device programming

The original 8051 (and 8052) has a mask ROM (defined at the manufacturing time), so the "device programming" was performed by Intel (or alternative manufacturers) based on data delivered by the vendor.

There is also a ROM-less version called 8031/8032, which is usually a 8051/8052 with "undefined" (spoiled) content of ROM - this is possible thanks to the possibility to run program from external memory, and the /EA pin. For systems using these variants, the usual parallel EPROM/FLASH memory programming applies.

But for most of the "common" users, not using 10.000s or more mcu's at a time, models with programmable internal program memory have to be used (*). The first such controller was the 8751, where the program memory was an EPROM (either in ceramic windowed CERDIP package to utilize UV erasing/reprogramming, or in plastic packages (DIP, PLCC), so called one-time-programmable (OTP)) . Programming was performed in a (parallel) device programmer in a similar manner, than the EPROMs are programmed. The microcontroller is placed into the programming mode by applying a particular combination of 0s and 1s onto port pins while activating RST.

With the advent of electrically erasable/reprogrammable memory and its integration into the microcontroller as a program memory, FLASH versions of '51 gained increasing popularity. First, they have been programmed using device programmers - in a very similar way than the EPROM versions. The main difference is, that the FLASH usually produces the necessary "high voltage" (>5V) using an onboard charge pump and often utilises a self-timing algorithm, so the high programming voltage applied by the device programmer is needed only to "unlock" the device and place it into the programming mode. Unfortunately, some of the FLASH clones don't implement this security measure (sometimes deliberately, to facilitate low-voltage programming where appropriate), and with improper RST they may get into the programming state, corrupting the FLASH content. This resulted in certain mistrust to FLASH devices among the programmers.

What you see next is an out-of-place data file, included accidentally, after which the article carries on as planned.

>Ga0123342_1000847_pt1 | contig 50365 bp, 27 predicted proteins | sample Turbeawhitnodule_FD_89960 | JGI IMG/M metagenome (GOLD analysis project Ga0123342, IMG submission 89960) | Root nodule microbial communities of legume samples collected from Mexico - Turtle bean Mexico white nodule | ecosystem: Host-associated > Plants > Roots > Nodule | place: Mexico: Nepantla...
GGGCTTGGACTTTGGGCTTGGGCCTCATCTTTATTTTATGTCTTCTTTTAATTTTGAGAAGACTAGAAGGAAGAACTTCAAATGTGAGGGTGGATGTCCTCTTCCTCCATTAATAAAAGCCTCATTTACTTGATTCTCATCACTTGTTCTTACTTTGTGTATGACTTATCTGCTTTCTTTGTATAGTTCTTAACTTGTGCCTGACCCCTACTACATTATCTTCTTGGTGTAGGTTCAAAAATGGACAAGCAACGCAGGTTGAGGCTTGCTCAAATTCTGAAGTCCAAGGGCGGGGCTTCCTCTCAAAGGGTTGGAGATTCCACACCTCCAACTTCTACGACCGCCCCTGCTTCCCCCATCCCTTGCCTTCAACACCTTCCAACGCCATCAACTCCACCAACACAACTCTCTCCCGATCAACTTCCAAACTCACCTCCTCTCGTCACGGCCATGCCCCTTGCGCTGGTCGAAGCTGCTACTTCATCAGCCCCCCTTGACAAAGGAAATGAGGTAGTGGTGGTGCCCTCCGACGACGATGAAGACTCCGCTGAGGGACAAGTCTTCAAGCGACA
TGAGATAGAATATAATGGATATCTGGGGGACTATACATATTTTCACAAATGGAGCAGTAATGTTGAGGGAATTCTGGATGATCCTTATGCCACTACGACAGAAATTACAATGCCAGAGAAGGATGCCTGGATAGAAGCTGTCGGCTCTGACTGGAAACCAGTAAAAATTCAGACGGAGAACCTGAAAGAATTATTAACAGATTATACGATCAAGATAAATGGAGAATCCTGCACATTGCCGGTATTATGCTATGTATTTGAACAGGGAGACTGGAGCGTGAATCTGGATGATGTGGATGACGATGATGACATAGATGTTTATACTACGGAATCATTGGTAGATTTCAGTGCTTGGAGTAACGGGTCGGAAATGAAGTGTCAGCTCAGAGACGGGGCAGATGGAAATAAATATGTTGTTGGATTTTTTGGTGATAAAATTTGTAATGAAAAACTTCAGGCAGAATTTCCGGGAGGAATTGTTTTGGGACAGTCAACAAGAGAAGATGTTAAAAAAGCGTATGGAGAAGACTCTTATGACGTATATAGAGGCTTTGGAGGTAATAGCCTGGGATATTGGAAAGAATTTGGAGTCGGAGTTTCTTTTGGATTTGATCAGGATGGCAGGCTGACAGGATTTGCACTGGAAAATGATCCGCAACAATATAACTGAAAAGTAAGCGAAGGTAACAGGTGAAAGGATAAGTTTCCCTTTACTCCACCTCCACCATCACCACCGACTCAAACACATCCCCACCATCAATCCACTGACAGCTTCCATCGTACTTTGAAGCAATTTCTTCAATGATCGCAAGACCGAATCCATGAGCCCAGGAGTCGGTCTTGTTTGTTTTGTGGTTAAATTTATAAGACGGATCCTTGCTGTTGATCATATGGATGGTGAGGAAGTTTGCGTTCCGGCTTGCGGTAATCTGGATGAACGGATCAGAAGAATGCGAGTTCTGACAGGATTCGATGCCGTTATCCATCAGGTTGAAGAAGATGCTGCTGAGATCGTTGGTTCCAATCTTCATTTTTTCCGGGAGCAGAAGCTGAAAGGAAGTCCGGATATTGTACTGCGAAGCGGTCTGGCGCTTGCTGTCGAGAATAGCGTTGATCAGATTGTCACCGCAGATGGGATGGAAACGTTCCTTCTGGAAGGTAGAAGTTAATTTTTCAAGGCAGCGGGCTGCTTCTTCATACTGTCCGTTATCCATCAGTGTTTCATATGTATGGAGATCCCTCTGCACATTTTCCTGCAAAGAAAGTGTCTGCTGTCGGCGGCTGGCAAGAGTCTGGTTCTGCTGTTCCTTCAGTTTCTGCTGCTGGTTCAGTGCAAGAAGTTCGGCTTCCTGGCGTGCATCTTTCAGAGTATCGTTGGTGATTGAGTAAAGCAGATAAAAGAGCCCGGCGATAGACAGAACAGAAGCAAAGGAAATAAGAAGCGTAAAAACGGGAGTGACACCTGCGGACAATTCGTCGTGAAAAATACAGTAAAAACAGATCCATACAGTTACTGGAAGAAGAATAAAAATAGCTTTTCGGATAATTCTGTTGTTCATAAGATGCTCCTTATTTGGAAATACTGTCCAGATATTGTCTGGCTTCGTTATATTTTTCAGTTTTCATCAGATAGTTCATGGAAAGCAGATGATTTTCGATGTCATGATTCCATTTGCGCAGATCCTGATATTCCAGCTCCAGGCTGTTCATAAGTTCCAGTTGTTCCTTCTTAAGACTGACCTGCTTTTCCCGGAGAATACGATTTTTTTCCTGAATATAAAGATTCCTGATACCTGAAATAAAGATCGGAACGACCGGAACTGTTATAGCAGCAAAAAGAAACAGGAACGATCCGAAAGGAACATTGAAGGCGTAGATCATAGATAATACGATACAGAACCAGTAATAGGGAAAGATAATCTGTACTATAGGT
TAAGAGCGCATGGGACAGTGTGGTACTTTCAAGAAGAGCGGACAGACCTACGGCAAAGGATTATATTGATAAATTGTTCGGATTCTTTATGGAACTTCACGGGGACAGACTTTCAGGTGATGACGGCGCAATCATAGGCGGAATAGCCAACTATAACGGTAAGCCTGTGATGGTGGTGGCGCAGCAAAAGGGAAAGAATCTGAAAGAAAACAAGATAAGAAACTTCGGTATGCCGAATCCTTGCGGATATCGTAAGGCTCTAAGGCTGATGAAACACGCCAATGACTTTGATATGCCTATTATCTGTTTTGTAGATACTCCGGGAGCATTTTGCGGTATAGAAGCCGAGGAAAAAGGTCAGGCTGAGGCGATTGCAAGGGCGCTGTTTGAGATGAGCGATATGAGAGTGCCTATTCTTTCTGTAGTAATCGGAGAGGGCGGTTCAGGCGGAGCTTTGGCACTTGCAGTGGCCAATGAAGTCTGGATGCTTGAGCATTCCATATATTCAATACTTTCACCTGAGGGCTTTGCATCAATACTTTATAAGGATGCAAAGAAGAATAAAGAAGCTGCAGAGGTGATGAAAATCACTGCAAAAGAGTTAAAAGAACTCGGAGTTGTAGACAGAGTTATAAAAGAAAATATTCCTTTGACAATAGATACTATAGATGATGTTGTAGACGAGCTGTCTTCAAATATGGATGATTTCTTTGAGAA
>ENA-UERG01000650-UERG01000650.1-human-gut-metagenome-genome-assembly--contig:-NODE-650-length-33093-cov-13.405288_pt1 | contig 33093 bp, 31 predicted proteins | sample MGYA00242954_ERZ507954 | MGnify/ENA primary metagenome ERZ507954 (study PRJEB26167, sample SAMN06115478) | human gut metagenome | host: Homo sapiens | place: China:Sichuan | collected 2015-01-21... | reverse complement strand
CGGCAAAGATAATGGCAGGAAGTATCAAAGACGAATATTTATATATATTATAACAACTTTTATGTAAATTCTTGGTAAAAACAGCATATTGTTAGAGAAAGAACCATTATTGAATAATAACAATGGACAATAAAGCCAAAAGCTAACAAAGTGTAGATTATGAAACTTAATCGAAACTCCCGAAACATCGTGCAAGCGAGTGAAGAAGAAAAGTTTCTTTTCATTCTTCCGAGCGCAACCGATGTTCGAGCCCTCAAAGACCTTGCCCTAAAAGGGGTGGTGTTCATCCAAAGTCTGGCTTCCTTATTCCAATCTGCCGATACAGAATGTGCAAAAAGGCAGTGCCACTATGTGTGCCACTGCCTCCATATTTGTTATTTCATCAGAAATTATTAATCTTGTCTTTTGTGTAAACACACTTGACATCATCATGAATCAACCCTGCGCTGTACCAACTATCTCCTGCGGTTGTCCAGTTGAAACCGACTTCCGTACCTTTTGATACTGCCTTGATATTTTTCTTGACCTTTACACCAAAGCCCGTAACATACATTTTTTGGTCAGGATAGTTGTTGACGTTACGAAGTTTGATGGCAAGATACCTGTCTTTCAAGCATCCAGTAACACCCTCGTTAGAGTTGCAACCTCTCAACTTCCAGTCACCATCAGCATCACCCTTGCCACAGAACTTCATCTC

Modern '51 clones implement besides conventional parallel programming (which is now considered as the last resort) also some means of serial programming, often called in system programming (ISP). It is either in the form of a SPI? bus, with programming performed during a similar special state (often RST active) than the parallel programming; or via the UART?, usually software driven (the software accomplishing the programming is called a bootloader, often provided by the manufacturer and located in a ROM, and the entering of it may be facilitated by certain hardware, e.g. holding /PSEN low while releasing RST). It is also increasingly common that the controller is able to reprogram its own FLASH - this is called in-application programming IAP, sometimes also supported by a set of API calls to the bootloader ROM. Some chips serially program via a JTAG connection.

device programmers and manufacturers?
programming algorithms??

(*) Certain clones implement RAM as a program memory (sometimes an integrated RAM can be used both as MOVX DATA MEMORY? and program memory, but these models do have a program FLASH). It is filled at boot time either by additional hardware from an attached serial? memory Dallas xxxx??, or via embedded USB controller from the connected host Cypress????.